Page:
5. Make community building our first priority/nurture an environment of worship: If discerning together is worshipful and community building, we can take our time. If it is primarily life draining, conflict oriented, painful work, we will want to “get it over with.” We need to continually remind one another and call one another back to the present voice of Christ. We should use the discernment process as an opportunity for spiritual formation, worship, and community building.

6. Courageously carry out God’s plan: Once a decision has been made, we move together. This means we don’t stand back and wait for others to fail. It means we don’t get to say later on, I never wanted this. It means we don’t call it so-and-so’s thing. It becomes our idea, our ministry. We take ownership. We move forward together with courage trusting that God was in the group discernment process.

Now for (funny) 6 Killer Community Tips check out this video...

Wednesday, February 9, 2011

FirstFollowers (or, The Lay of the Land)

A few years ago I read an article in a magazine that had a list of the breakthrough
changes of the year. Magazines love lists. They included a religious one – Christians are paying more attention to the Jewish roots of Christianity and Jesus. Basically the article was saying Christians are starting to realize that Jesus was a Jew. Is that important? Of all the people born in the course of history, one had the choice of his birth place. And Jesus chose to be born from a pious, humble Jewish family in a backwater town. Do we think about Jesus as a first century Jew? To know Jesus’ story, to know Jesus in the fullness of his humanity I think we must learn something of his culture, family, and background. From there, maybe we can let our hearts really sing Be Thou My Vision. We can begin to be shaped by the JesusVision.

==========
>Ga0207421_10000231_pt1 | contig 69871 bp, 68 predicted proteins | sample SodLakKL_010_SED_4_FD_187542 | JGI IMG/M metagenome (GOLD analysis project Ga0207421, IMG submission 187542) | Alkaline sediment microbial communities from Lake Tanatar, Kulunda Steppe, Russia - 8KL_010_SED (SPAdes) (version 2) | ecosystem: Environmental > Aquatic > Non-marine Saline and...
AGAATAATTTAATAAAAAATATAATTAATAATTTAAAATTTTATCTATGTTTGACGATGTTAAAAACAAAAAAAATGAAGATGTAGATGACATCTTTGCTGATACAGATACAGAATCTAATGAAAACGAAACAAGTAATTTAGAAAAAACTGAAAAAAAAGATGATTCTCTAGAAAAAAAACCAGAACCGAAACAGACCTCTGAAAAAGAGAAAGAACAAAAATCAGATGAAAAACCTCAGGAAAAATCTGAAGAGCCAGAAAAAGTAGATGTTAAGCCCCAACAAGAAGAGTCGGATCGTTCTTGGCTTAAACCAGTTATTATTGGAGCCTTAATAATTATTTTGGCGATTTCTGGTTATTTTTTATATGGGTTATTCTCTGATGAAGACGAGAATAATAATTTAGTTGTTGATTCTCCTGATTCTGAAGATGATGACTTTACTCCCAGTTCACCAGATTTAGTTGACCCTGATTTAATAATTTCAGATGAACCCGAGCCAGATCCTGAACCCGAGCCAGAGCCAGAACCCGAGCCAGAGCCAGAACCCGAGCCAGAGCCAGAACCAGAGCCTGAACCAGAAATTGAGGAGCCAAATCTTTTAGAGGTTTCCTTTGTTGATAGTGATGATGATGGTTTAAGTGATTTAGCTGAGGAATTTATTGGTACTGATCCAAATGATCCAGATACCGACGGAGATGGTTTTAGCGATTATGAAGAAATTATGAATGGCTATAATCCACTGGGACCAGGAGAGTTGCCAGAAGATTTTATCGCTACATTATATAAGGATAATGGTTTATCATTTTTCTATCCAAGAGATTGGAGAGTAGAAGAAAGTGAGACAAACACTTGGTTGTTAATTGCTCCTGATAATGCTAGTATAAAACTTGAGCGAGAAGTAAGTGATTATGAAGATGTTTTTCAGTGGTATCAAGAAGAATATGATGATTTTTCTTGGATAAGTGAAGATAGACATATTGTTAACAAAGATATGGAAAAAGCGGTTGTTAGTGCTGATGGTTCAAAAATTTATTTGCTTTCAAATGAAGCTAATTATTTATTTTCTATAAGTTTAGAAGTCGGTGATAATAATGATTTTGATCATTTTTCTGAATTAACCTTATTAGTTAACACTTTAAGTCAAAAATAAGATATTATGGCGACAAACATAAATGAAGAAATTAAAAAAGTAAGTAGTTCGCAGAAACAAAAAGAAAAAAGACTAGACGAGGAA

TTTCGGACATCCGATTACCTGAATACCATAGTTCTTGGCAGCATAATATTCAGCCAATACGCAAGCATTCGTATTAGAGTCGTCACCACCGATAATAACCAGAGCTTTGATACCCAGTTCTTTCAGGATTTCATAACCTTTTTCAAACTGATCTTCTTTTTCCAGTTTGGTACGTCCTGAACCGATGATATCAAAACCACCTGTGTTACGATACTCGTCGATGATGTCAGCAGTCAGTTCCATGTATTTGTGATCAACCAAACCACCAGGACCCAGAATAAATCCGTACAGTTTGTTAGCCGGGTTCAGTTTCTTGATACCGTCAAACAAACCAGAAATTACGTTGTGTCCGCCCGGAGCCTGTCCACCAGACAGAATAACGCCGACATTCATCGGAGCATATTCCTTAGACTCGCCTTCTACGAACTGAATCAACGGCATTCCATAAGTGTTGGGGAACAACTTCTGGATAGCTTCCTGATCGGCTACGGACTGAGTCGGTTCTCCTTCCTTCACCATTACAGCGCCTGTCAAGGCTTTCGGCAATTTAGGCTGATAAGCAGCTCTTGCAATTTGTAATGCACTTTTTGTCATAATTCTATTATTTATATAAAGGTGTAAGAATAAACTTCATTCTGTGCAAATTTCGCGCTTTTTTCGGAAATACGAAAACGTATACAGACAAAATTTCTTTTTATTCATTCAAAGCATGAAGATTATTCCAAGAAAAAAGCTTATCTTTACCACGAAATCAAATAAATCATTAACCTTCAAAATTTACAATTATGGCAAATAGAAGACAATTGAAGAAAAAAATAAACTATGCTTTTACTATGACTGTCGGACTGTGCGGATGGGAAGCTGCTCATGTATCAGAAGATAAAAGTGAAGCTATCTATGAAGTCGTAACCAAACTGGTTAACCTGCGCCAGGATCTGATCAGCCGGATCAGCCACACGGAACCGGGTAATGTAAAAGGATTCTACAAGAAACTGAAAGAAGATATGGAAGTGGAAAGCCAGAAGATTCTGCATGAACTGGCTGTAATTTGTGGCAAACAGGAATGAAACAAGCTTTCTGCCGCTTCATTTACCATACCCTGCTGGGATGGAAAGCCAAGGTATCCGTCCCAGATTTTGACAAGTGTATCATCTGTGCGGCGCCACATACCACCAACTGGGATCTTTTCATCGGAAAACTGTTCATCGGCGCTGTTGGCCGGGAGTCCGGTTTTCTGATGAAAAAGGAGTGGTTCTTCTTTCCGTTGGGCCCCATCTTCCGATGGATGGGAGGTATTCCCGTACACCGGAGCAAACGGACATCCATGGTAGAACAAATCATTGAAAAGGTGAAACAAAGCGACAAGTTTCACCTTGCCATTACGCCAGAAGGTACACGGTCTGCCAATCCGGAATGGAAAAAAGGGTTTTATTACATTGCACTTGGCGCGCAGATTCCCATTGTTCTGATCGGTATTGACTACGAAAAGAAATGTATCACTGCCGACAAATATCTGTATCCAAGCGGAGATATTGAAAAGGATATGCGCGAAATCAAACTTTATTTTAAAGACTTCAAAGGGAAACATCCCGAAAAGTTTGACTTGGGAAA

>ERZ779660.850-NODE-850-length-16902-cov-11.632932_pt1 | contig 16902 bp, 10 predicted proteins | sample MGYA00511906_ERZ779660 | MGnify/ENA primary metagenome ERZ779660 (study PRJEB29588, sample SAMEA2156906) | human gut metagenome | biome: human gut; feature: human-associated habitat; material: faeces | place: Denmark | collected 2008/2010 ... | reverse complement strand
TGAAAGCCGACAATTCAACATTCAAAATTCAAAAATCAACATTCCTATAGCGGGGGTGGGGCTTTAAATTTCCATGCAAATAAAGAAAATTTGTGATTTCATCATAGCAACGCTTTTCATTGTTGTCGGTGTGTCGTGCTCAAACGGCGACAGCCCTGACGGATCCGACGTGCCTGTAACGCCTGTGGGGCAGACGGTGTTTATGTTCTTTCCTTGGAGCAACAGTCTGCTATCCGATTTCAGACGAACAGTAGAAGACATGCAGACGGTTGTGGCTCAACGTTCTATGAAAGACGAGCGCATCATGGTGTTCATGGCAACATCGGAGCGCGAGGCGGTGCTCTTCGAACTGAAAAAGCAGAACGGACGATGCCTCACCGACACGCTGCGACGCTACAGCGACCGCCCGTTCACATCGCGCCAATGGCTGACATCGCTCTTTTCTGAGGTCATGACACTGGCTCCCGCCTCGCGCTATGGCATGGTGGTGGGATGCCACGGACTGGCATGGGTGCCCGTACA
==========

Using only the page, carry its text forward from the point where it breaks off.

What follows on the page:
My wife (Biology major...I know, smart people right?) told me the images formed in our retina are actually upside down. Our eyes actually take in an upside down world. Our brains are what somehow adjust and flip everything right side up. In one experiment, participants were asked to wear special lenses that flipped the world upside down. In a few days the brain adjusted and they began seeing the world normal again. But when they took the goggles off, a very bazaar thing happened, without any special apparatus, they saw the world upside down. That means if they were playing dodge ball (always a good idea) when someone through a ball at their head, they would jump. (Is that right?) Within a day their vision returned to normal.

My hope is that we might have begin to actually see the world as it is through JesusVision - a vision that is upside down from what we think is normal. It is counter-intuitive, challenging, hidden. But if we so immerse ourselves in this vision, hanging on to Jesus and trusting God when it seems like everything is upside down, then in time, when we take off the goggles we will realize that what we once thought of as normal was really upside down, and the upside down reality of Jesus is actually right side up… and here and yet not yet...and near...and within our reach...and it belongs to children...and the rich have a hard time entering into it... and you have to lose your life to find it and it is called the Kingdom of God.

Okay...a little background about Jesus- Jesus grew up in a really beautiful place. A very small town that sits on a hillside 1,300 feet above sea level gives a sweeping panorama of Mt. Carmel by the ocean to the snowy peak of Mt Hermon to the North. Wildflowers, farms, fields... Three miles to the North , sat the gleaming city of Sapphoris, where for most of Jesus’ life Herod was having built a metropolis that included a palace, a pool, a gym, and a theater that could seat 4,000. The Greek actors, called hypocrites, entertained massive crowds. Jesus' step dad Joseph, might have worked on parts of this project. Although throughout Jesus’ childhood Herod the great made Jesus’ hometown area of Galilee one of the most prosperous provinces, only a few actually benefited. Landless peasants served the interests of wealthy landowners. Most families lived in poverty. A few bad seasons could spell disaster. Galilee had a reputation for rebellion against Rome and a laxity regarding religious matters.